Accident Scene Management / Road Guardians
(262) 706-3278
Accident Scene Management / Road Guardians
(262) 706-3278

BE PREPARED

written by Wild Prairie HOG Safety Officer – John Garley

Here are two realities regarding our interest in motorcycling: a few motorcycles crash, and motorcyclists are often the first people to arrive on the scene of a motorcycle crash.  This is not coincidence, magic, luck or divine intervention; we simply prefer to ride on roads that meander away from towns and involve curves, hills, water, trees, and of course deer (Mother Nature’s Suicide Terrorists).  People in cars, on the other hand, are generally on highways or main roads to efficiently get from Point A to Point B while   motorcyclists are out sightseeing.  So even though motorcycles are in the minority, we may be the primary vehicle on back roads.  Now the issue is: what to do if, and when, we encounter a motorcycle crash scene. Boy Scout or not, BE PREPARED is good advice for everyone.

Vicki Sanfelipo is a biker from Milwaukee and she is a Registered Nurse.  As such she would hear other cyclists around her say; Oh good, Vicki’s here.  Just in case there is an accident, she’ll know what to do.  Vicki thought; well yes, if we come across an accident inside a clean building, that has a pharmacy, radiology, limitless medical supplies, an operating room or two, and lots of doctors and nurses near-by, I’ll know just what to do!   Vicki’s medical training did little to prepare her to respond to a motorcycle crash two miles from the middle of nowhere and in the ditch.  As a result, she developed Accident Scene Management Inc. (ASM) courses to prepare bikers to be of maximum usefulness in those critical first 5-20 minutes.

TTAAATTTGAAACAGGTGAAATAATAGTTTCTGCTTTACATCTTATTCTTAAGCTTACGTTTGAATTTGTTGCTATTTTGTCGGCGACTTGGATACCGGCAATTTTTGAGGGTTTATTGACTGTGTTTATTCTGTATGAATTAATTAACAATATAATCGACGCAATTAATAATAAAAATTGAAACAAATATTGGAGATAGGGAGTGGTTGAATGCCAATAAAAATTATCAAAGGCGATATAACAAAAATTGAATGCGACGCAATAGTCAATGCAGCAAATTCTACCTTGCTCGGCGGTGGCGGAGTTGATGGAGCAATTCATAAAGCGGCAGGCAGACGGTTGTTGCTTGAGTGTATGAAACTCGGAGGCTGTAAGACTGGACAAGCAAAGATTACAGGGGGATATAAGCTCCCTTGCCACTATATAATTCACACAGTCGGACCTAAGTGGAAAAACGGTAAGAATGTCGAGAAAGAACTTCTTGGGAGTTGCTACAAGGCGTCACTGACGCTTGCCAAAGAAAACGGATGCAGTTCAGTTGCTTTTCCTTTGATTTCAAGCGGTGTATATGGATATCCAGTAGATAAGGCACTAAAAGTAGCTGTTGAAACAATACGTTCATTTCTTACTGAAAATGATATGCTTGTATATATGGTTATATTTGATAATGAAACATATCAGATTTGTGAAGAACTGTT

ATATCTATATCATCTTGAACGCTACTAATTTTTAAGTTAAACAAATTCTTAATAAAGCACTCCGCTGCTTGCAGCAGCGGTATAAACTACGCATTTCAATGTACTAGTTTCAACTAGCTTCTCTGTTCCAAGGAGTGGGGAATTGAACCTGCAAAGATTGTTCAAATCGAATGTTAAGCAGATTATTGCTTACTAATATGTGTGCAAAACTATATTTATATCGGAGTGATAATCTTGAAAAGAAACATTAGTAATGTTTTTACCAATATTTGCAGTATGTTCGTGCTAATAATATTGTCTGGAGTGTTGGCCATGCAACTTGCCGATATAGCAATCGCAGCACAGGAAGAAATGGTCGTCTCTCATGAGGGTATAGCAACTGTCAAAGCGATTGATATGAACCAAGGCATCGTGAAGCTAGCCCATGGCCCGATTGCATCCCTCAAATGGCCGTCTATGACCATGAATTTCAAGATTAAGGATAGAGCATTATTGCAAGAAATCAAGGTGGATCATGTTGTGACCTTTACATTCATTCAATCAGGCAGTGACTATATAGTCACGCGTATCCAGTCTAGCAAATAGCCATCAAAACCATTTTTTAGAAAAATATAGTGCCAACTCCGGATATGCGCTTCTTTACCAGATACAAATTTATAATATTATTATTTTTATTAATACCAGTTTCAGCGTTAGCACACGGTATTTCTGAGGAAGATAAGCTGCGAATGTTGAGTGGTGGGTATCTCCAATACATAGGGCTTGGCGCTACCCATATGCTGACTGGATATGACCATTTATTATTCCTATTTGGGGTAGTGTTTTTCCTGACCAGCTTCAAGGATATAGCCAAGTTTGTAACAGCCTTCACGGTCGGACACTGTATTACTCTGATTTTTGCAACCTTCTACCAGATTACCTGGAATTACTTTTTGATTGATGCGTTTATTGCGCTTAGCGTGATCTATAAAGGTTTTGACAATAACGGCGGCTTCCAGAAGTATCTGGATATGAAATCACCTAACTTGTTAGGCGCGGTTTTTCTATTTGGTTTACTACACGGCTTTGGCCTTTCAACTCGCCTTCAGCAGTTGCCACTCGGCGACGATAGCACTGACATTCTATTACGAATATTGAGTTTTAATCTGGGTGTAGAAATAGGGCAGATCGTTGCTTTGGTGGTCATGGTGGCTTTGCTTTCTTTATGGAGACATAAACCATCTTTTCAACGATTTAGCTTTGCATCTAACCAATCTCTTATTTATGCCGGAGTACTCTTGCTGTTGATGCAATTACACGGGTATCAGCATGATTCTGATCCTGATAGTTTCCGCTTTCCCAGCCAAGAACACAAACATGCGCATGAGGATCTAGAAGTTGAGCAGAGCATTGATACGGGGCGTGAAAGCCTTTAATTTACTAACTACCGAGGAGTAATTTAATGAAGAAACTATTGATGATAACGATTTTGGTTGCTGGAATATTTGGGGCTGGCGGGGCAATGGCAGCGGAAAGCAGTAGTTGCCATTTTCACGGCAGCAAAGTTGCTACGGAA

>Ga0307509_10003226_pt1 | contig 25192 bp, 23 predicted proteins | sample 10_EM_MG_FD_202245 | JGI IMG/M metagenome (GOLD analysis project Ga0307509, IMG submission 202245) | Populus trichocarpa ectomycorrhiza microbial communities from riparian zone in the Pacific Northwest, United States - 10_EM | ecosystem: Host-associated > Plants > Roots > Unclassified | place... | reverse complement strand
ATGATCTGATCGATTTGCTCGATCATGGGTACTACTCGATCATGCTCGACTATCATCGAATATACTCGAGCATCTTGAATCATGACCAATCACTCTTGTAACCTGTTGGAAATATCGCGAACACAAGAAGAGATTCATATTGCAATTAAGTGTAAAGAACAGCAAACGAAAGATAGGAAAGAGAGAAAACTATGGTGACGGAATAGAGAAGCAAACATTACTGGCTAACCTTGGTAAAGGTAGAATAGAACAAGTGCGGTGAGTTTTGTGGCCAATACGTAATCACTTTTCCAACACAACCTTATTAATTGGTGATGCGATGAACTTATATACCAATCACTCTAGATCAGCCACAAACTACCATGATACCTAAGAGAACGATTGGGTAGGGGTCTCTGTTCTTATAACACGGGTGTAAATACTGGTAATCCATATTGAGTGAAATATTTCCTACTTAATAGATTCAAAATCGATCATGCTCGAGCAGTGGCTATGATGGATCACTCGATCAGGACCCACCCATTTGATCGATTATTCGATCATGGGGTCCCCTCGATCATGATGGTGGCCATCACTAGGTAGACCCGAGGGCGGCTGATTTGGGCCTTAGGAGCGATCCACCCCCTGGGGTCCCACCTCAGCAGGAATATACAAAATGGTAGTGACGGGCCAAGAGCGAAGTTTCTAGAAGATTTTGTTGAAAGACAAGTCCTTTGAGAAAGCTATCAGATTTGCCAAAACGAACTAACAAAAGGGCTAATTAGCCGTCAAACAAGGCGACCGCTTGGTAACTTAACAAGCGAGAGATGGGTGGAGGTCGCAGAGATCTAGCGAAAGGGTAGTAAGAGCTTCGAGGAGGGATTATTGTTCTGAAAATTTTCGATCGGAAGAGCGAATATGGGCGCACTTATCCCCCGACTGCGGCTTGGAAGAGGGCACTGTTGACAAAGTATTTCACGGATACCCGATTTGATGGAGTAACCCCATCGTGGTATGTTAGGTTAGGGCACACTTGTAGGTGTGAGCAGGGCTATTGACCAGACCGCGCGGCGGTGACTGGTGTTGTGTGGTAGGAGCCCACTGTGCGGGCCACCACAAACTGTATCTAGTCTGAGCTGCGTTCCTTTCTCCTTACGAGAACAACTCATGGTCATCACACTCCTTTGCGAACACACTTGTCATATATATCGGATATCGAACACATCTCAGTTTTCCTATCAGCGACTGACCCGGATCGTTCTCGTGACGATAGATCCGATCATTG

Every person I know who has taken this training has spoken highly of ASM.  Unlike a Red Cross First Aid class or CPR training, Accident Scene Management was created by bikers and for bikers.  It all applies to us and our specific situation.  Where else will you be instructed in the safest way to remove a full-face helmet from a biker who is not breathing?  ASM training revolves around P.A.C.T. which stands for Prevent further injury, Access the situation, Contact help, and Treat the injured.  ASM Basic training involves a full day (usually a Saturday) and covers techniques and priorities as they pertain to Prevent – Access – Contact – Treat.  Advanced training on the second day (usually a Sunday) largely focuses on Treatment.  Basic training is not ASM Lite or elemental in nature, ASM Basic provides a great deal of very useful knowledge and preparation so you can concentrate on the most important things a person should do while waiting for professional help to arrive.

I strongly encourage riders of all brands to sign up for ASM training.  Chances are that ASM classes are only offered once a year in your area, so jump at the chance to sign-up.   If you need Continuing Education, each day of ASM training provides 6.0 CEs.

As a Certified Road Guardian, I wish everyone on my rides attended at least ASM Basic.  ASM Advanced is one of the prerequisites to become a Certified Road Guardian and certainly will Advance your knowledge base.  Even if I would not have completed the Advanced training in my quest to attain Certified Road Guardian recognition, I’ve gained a great deal of confidence and satisfaction knowing that I’m prepared in the event that I (again) come upon the scene of a motorcycle crash. Please give ASM training serious consideration.  In all likelihood, one or two bikers that you know or even have never met may be very grateful that you did.

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